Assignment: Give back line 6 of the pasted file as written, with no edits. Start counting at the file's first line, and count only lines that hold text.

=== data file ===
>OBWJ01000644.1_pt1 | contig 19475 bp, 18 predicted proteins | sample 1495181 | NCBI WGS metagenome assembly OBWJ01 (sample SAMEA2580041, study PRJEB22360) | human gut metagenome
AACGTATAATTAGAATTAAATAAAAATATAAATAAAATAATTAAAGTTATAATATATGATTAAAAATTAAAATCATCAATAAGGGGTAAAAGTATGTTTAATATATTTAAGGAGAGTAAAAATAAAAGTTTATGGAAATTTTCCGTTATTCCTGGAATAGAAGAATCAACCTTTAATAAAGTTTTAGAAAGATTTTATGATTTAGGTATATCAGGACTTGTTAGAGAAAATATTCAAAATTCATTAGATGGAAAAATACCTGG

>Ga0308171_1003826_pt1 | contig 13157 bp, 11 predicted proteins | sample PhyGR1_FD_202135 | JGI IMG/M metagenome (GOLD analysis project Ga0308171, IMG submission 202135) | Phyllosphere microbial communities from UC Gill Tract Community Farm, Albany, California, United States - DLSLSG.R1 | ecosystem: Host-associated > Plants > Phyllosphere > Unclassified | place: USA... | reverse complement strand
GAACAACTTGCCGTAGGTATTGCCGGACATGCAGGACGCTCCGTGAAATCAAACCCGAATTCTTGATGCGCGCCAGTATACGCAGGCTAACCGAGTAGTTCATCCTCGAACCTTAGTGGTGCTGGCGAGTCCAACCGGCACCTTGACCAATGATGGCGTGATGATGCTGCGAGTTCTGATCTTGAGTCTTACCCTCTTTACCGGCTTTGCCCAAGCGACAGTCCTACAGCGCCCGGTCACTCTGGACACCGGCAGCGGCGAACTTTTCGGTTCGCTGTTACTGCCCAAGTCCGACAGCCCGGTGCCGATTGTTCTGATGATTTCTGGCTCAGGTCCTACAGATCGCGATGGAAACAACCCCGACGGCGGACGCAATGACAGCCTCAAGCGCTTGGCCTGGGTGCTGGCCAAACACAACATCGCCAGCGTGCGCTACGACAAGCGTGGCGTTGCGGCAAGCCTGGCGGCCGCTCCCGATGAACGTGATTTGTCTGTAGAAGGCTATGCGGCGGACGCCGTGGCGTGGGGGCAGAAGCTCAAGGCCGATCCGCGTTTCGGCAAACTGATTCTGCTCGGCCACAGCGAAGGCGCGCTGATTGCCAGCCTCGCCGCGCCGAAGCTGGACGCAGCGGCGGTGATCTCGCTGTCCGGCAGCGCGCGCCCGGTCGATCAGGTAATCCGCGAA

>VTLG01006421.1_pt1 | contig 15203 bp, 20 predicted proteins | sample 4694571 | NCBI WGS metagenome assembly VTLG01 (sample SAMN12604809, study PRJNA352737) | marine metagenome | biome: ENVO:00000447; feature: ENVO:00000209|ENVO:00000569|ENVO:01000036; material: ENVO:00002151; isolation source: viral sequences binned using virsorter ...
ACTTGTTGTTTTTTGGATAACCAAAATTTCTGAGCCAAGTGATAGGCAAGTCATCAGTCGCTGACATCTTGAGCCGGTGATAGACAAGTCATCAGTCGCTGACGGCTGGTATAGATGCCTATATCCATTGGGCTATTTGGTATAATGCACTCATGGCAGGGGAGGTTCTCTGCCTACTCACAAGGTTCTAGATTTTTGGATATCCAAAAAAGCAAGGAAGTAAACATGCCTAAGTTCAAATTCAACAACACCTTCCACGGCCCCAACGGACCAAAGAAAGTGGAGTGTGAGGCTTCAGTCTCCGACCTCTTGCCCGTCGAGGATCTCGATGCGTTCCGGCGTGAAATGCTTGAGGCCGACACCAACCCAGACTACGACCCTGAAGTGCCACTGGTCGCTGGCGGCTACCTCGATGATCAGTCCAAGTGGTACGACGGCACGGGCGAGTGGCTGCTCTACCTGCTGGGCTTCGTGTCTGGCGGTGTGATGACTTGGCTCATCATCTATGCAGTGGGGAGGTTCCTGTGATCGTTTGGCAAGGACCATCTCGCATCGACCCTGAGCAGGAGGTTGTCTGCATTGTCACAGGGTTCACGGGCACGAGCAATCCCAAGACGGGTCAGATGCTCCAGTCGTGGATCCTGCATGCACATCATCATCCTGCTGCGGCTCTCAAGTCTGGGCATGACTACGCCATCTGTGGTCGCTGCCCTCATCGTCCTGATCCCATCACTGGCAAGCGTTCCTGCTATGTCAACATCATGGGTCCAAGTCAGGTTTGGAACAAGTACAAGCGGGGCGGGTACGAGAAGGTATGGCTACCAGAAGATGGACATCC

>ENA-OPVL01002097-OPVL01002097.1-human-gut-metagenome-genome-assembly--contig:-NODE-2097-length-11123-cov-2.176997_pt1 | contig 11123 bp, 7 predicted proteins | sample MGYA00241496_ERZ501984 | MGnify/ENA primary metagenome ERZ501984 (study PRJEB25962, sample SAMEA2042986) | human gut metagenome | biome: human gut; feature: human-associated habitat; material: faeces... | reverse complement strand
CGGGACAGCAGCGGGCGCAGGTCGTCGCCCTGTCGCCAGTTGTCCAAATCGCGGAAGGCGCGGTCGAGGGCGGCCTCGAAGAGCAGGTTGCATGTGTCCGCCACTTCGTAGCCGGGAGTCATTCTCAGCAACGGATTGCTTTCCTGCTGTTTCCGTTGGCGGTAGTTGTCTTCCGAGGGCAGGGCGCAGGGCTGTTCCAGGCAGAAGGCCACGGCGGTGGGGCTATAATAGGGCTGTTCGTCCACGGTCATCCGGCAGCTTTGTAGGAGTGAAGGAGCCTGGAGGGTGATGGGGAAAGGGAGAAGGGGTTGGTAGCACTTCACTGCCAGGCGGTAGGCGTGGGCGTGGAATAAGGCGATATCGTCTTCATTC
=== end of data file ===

ACTTGTTGTTTTTTGGATAACCAAAATTTCTGAGCCAAGTGATAGGCAAGTCATCAGTCGCTGACATCTTGAGCCGGTGATAGACAAGTCATCAGTCGCTGACGGCTGGTATAGATGCCTATATCCATTGGGCTATTTGGTATAATGCACTCATGGCAGGGGAGGTTCTCTGCCTACTCACAAGGTTCTAGATTTTTGGATATCCAAAAAAGCAAGGAAGTAAACATGCCTAAGTTCAAATTCAACAACACCTTCCACGGCCCCAACGGACCAAAGAAAGTGGAGTGTGAGGCTTCAGTCTCCGACCTCTTGCCCGTCGAGGATCTCGATGCGTTCCGGCGTGAAATGCTTGAGGCCGACACCAACCCAGACTACGACCCTGAAGTGCCACTGGTCGCTGGCGGCTACCTCGATGATCAGTCCAAGTGGTACGACGGCACGGGCGAGTGGCTGCTCTACCTGCTGGGCTTCGTGTCTGGCGGTGTGATGACTTGGCTCATCATCTATGCAGTGGGGAGGTTCCTGTGATCGTTTGGCAAGGACCATCTCGCATCGACCCTGAGCAGGAGGTTGTCTGCATTGTCACAGGGTTCACGGGCACGAGCAATCCCAAGACGGGTCAGATGCTCCAGTCGTGGATCCTGCATGCACATCATCATCCTGCTGCGGCTCTCAAGTCTGGGCATGACTACGCCATCTGTGGTCGCTGCCCTCATCGTCCTGATCCCATCACTGGCAAGCGTTCCTGCTATGTCAACATCATGGGTCCAAGTCAGGTTTGGAACAAGTACAAGCGGGGCGGGTACGAGAAGGTATGGCTACCAGAAGATGGACATCC